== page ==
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Young woman defies odds after near-fatal car accident 


A few years ago, Garland resident Amber Lacy was in a near-fatal accident in Shreveport, Louis., her hometown. She suffered a traumatic brain injury, a collapsed lung and other serious injuries in the car crash that happened shortly after high school graduation.


Amber remembers nothing about the accident, but a friend recalls seeing Amber unconscious with blood coming out of her ears. The friend thought Amber was dead. Thankfully, Amber lived and eventually, the Shreveport hospital she was transported to after the crash transferred her to Baylor Scott & White Hospital in Dallas. There she had to relearn basic everyday skills like reading and writing, listening without being distracted by background noise and getting dressed on her own.


Despite the odds, about four years after rehab, Amber graduated from the University of North Texas Mayborn School of Journalism. The graduation ceremony was Dec. 16.


She started out with online classes at LSU Shreveport while she was in rehab then transferred to Eastfield College to take classes on campus when rehab was completed six months after the accident. Her doctors were amazed by the speed of her progress and said that being young helped her recovery go faster.


“I was able to start school with two easy classes,” Amber said. “I was still going to physical therapy during that semester and I received assistance from the disability office at school which allowed me to get a little extra attention when needed.”


When her mom accepted a job in Dallas, Amber began checking on four-year schools in the area and family and friends in the North

Texas area recommended the University of North Texas.

This young woman is an inspiration. Her spirituality, determination and grit helped her recover after the accident, which was a tremendous accomplishment. And then she earned a degree, which is in itself, a tough task. She worked her way back to where she was before the accident and didn’t stop there. She didn’t give up or give in to self-pity. She just kept pushing through until she reached her goal.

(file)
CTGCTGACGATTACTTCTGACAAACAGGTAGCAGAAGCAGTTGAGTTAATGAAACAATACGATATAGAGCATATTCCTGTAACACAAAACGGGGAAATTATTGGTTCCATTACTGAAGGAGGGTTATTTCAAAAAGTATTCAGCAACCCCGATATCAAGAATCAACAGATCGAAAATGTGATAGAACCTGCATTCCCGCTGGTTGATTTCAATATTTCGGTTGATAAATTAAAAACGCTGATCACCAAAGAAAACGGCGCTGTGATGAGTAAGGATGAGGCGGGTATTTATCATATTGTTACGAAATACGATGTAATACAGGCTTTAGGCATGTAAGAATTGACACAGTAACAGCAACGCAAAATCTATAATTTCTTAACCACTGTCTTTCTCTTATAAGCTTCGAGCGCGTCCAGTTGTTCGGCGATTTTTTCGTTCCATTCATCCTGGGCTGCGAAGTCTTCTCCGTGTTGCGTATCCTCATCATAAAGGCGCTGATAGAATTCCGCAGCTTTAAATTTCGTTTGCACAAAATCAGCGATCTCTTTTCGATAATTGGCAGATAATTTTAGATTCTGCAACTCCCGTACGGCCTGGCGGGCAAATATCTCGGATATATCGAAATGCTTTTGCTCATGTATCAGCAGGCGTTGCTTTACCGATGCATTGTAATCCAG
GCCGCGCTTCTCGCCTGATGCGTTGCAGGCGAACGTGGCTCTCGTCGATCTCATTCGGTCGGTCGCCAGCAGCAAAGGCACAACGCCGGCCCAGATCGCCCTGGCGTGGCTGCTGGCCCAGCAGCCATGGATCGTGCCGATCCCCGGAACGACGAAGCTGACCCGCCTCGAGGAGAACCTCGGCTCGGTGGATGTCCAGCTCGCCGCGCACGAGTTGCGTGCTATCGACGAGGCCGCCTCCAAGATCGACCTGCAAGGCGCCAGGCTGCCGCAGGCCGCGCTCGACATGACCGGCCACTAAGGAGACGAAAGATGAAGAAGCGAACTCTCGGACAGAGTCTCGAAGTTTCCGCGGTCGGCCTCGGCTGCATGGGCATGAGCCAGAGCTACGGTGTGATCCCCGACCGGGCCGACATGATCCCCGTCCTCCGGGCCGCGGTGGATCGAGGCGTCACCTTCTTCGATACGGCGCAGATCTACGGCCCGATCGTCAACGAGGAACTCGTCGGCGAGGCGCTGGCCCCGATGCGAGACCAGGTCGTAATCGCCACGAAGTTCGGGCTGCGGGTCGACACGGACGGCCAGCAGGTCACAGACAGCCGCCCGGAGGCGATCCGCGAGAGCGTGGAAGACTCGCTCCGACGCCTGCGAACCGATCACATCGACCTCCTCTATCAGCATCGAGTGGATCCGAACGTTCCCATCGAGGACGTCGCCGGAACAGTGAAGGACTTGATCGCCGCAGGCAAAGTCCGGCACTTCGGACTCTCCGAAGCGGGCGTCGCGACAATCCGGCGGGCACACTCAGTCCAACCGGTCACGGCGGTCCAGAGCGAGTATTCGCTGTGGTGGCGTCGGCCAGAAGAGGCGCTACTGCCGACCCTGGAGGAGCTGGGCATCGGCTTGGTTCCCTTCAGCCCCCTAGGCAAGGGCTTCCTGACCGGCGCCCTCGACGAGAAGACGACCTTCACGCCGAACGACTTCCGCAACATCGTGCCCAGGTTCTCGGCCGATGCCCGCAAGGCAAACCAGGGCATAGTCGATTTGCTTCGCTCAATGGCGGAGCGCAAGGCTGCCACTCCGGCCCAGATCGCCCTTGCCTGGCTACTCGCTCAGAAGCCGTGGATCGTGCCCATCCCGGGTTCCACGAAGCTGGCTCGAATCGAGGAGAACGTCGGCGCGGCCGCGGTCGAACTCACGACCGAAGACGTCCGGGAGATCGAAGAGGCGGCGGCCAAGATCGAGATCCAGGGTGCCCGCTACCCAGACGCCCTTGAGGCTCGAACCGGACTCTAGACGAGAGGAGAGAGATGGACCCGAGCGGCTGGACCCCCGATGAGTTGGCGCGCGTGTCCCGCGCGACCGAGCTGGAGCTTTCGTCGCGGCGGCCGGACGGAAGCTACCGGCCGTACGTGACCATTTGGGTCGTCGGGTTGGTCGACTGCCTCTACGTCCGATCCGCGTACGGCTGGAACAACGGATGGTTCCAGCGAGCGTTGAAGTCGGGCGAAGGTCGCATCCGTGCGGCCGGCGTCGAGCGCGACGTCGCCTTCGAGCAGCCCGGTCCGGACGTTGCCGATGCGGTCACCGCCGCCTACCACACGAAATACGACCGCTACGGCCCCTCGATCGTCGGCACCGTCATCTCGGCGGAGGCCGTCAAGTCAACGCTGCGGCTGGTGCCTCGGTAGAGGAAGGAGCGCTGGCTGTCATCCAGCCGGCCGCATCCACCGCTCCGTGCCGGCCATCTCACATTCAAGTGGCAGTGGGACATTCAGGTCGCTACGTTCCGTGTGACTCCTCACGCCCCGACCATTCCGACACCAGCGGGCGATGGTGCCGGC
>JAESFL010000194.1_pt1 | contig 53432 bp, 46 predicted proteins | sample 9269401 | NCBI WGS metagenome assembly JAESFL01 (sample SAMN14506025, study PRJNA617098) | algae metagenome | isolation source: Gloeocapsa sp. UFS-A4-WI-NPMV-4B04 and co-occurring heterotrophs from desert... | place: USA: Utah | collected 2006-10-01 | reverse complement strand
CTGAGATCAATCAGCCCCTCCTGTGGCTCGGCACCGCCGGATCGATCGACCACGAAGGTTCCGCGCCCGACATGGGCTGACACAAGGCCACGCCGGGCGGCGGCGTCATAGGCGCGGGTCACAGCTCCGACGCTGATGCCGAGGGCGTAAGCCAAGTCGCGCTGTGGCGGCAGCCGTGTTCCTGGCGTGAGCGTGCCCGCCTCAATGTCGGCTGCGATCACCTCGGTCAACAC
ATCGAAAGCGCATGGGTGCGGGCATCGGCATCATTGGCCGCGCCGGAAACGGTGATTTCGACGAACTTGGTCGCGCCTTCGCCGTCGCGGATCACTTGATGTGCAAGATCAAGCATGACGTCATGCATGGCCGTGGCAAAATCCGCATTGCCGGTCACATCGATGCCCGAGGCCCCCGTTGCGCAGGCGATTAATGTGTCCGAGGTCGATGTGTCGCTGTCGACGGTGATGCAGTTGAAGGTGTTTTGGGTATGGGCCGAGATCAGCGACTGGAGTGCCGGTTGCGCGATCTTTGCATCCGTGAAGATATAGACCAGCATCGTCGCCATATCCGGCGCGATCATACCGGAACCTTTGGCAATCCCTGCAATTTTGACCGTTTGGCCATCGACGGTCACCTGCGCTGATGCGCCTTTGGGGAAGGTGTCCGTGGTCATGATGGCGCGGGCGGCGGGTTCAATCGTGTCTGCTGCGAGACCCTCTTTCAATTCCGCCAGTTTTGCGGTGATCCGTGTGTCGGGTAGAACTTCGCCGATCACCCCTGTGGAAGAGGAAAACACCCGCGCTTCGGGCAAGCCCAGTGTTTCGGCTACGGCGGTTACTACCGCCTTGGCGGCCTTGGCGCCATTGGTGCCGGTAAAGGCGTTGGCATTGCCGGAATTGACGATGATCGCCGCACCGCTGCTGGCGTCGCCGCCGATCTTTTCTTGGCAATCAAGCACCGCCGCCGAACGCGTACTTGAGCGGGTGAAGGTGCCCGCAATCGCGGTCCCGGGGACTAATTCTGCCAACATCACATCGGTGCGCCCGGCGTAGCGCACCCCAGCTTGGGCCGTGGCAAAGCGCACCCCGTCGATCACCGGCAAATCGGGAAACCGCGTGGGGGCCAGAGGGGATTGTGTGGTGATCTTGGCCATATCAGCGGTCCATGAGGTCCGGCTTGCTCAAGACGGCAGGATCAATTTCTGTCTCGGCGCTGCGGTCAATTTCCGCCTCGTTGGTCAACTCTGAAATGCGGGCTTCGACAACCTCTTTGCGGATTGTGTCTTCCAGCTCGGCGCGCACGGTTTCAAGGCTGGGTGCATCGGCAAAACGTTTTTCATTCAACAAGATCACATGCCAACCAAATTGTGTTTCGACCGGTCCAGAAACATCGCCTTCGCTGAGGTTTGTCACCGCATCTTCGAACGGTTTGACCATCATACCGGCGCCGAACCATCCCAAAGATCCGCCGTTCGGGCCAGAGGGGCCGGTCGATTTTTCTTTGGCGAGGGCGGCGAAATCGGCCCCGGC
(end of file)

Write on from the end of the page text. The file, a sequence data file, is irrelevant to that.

Amber said that during her recovery there were days when she didn’t feel like trying anymore, days she felt unmotivated and irritated, but something always pushed her to keep going.


“I remember looking on social media sites and seeing how much fun my friends were having while I was in the hospital and I wanted to get better again so I could join them,” she said. “That could possibly have played a role; but my family played a HUGE role in my recovery. They gave me so much love and support that I didn’t have bad days often, but I did have some.”


She was grateful to her friends and family members that made the trip from Shreveport to visit her in the hospital in Dallas.


“That really showed how much they loved me because I don’t know too many people who would drive more than three hours to watch someone lay in bed,” she joked. “But we made the best of it by playing games or watching movies.”


Amber’s best advice to anyone going through a difficult situation like hers would be lots of prayer and patience, which were an extraordinary help to her.


“I would tell them that I know it’s hard now, but it is true when people say there is a light at the end of the tunnel,” she said. “Also, never forget who was there to support you in good and bad times and keep them close.”